World leaders have criticized US president Donald Trump's executive orders to restrict visas and refugees, with Germany's Angela Merkel labelling it unjustified.
In a statement Sunday morning, the German Chancellor said the fight against terrorism did "not justify a general suspicion against people of a certain origin or a certain religion".
A spokesperson, who confirmed that Merkel and Trump had spoken over the phone Saturday, said: "She is convinced that the necessary, decisive battle against terrorism does not justify a general suspicion against people of a certain origin or a certain religion.
"The Geneva Refugee Convention requires the international community take in war refugees on humanitarian grounds. All signatory states are obligated to do so.
"The Chancellor explained this policy to the US President in their call yesterday," the spokesperson continued. "The German government will now examine what consequences the measure will have for German citizens with double citizenship and will represent their interests, if necessary, before our American partners."
France's President, Francois Hollande, said Trump's rhetoric was encouraging "popularism and even extremism". He described the refugee ban as a "dead-end response".
Turkey's PM Binali Yildirim said during a press conference with his British counterpart Theresa May that closing the door on refugees "cannot solve" regional issues.
The Italian Prime Minister, Paolo Gentiloni, reaffirmed that his country was committed to the pillars of Europe: "Open society, plural identity, no discrimination."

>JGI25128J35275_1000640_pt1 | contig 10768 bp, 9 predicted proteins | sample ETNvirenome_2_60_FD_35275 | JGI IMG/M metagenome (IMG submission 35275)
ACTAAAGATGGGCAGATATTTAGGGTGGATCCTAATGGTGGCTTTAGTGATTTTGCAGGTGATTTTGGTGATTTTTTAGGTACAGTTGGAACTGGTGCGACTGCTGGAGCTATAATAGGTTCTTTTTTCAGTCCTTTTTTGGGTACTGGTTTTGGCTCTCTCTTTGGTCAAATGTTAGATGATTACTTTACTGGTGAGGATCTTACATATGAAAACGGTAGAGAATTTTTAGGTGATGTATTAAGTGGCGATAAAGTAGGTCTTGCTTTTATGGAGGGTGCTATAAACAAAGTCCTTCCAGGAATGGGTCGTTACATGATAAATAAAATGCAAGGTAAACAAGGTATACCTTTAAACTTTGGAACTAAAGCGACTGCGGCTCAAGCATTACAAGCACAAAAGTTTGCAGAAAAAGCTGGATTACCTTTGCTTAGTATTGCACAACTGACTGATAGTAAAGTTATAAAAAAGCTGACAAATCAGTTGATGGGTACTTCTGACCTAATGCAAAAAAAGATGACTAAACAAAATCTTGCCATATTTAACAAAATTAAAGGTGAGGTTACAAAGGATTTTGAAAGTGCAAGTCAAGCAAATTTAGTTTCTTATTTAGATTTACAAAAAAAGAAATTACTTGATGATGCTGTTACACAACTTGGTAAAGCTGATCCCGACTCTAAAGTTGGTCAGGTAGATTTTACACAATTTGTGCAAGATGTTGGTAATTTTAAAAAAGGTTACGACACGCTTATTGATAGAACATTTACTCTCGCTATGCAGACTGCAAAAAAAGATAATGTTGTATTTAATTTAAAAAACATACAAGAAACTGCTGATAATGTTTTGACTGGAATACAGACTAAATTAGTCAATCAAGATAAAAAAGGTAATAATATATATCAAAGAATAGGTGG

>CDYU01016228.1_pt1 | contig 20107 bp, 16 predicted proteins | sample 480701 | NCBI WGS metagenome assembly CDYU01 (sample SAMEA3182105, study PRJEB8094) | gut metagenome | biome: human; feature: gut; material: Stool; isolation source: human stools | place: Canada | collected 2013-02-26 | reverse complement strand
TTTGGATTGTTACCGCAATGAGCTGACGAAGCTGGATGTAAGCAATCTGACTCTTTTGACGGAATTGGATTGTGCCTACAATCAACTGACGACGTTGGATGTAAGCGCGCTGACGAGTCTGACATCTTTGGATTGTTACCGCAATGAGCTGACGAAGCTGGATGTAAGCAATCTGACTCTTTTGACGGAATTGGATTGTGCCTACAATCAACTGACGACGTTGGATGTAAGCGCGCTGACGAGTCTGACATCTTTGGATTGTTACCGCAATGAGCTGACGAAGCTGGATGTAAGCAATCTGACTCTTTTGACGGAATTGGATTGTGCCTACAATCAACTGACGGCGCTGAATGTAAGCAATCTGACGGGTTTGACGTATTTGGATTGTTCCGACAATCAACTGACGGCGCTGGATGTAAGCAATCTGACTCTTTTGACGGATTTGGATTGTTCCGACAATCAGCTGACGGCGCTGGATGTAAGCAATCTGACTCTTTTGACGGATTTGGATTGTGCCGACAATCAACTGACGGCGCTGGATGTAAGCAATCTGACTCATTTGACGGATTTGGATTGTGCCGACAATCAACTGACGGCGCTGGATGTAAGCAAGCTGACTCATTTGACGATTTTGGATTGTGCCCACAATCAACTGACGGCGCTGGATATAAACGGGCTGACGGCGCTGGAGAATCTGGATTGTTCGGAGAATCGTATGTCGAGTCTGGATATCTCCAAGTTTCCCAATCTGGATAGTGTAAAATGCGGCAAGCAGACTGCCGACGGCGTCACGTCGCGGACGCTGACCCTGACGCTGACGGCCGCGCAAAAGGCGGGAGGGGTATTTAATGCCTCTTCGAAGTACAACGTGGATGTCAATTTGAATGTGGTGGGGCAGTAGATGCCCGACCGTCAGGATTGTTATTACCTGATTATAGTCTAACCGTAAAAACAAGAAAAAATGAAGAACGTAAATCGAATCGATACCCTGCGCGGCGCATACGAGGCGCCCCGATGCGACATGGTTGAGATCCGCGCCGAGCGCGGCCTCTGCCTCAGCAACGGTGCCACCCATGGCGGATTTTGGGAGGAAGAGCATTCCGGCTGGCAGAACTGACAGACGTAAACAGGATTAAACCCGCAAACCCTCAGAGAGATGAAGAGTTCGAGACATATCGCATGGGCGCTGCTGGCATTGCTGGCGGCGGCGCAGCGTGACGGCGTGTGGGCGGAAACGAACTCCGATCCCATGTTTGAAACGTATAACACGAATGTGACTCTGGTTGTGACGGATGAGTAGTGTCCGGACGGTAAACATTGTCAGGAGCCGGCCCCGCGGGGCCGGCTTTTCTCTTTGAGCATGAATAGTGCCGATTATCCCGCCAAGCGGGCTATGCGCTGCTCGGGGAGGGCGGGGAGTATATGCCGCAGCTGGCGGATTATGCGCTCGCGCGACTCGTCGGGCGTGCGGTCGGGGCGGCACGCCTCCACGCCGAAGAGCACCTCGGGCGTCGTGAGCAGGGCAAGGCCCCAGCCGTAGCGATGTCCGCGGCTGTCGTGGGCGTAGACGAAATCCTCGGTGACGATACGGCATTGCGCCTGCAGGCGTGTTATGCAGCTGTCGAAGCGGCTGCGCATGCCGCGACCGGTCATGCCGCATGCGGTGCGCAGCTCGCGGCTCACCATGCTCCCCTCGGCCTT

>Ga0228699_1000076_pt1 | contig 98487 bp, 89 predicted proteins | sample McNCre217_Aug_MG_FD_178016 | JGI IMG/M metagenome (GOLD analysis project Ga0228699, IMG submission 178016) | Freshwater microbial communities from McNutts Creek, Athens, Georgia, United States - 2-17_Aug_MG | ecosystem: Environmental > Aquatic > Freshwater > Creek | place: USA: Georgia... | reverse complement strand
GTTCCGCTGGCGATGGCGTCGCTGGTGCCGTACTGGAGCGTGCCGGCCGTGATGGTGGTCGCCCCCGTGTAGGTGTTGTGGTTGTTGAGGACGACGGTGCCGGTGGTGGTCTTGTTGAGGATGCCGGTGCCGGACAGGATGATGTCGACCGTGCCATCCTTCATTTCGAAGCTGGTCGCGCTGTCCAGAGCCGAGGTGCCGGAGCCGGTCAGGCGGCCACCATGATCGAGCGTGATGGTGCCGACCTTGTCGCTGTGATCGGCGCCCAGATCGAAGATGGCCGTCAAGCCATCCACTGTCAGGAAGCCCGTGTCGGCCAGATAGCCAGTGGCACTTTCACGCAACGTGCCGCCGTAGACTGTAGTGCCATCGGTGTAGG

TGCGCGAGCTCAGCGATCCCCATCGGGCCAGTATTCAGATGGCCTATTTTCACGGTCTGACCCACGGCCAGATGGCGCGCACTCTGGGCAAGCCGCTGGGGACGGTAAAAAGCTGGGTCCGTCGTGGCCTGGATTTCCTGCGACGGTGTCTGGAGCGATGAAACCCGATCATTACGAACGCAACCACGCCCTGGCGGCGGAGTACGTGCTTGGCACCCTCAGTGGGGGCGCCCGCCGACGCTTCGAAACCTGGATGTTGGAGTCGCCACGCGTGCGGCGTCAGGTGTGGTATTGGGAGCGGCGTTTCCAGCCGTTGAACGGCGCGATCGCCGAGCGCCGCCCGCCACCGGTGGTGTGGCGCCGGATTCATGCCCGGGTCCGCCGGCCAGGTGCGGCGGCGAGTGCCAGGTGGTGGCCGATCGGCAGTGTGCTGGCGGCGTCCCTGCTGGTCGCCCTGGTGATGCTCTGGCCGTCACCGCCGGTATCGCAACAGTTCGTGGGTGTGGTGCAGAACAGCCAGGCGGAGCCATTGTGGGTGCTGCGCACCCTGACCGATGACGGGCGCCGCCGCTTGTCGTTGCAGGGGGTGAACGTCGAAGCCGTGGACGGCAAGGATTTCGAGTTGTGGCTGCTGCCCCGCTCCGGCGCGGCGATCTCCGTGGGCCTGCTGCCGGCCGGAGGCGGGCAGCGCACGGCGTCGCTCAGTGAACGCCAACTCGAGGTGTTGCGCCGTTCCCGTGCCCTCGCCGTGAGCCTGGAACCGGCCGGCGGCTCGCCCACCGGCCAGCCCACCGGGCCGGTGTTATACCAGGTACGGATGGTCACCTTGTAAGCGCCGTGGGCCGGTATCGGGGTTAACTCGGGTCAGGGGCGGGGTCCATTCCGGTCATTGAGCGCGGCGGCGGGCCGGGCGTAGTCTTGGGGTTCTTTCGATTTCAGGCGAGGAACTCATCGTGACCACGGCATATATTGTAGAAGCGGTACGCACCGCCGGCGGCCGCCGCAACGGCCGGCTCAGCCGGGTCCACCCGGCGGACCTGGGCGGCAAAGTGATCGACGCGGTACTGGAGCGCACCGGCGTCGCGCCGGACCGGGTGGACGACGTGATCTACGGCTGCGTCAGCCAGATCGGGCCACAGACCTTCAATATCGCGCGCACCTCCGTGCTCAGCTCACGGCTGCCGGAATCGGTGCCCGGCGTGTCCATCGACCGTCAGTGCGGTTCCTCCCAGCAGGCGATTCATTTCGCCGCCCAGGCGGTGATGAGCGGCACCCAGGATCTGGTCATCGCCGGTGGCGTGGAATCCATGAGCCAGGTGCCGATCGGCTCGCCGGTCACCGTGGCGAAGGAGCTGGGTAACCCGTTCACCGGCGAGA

Canadian Prime Minister Justin Trudeau said his country would take those refugees banned by the US.
Iran's foreign minister Javad Zarif tweeted a strongly-worded criticism of Trump's order.
The Dutch PM, Mark Rutte, said in a statement Sunday that his administration rejected Trump's ban.
The statement said Rutte and his foreign minister Bert Koenders were convinced refugees "deserve a haven regardless of their ethnicity or religion".
It continued that although security services had an important role to play in screening refugees for potential terror links, and the Dutch authorities were "alert" to this possiblity, it would not stop the Netherlands from accepting refugees fleeing "war or violence".
Scottish First Minister Nicola Sturgeon expressed solidarity with refugees, and said Scotland would welcome them.
Margot Wallström, Sweden's Minister for Foreign Affairs, tweeted she was "deeply concerned".
Boris Johnson, the UK's Foreign Secretary, suggested the policy was "divisive and wrong".
Irish Foreign Minister Charlie Flanagan pulled short of outright condemnation, noting the US immigration policy was a matter for American authorities. But he tweeted that he shared the "concerns" of other EU partners.
Former French PM Jean-Marc Ayrault tweeted that countries had a "duty" to welcome and accept refugees. "Terrorism has no nationality, discrimination is not an answer," he continued.
Rose Troup Buchanan is a reporter for BuzzFeed News and is based in London.
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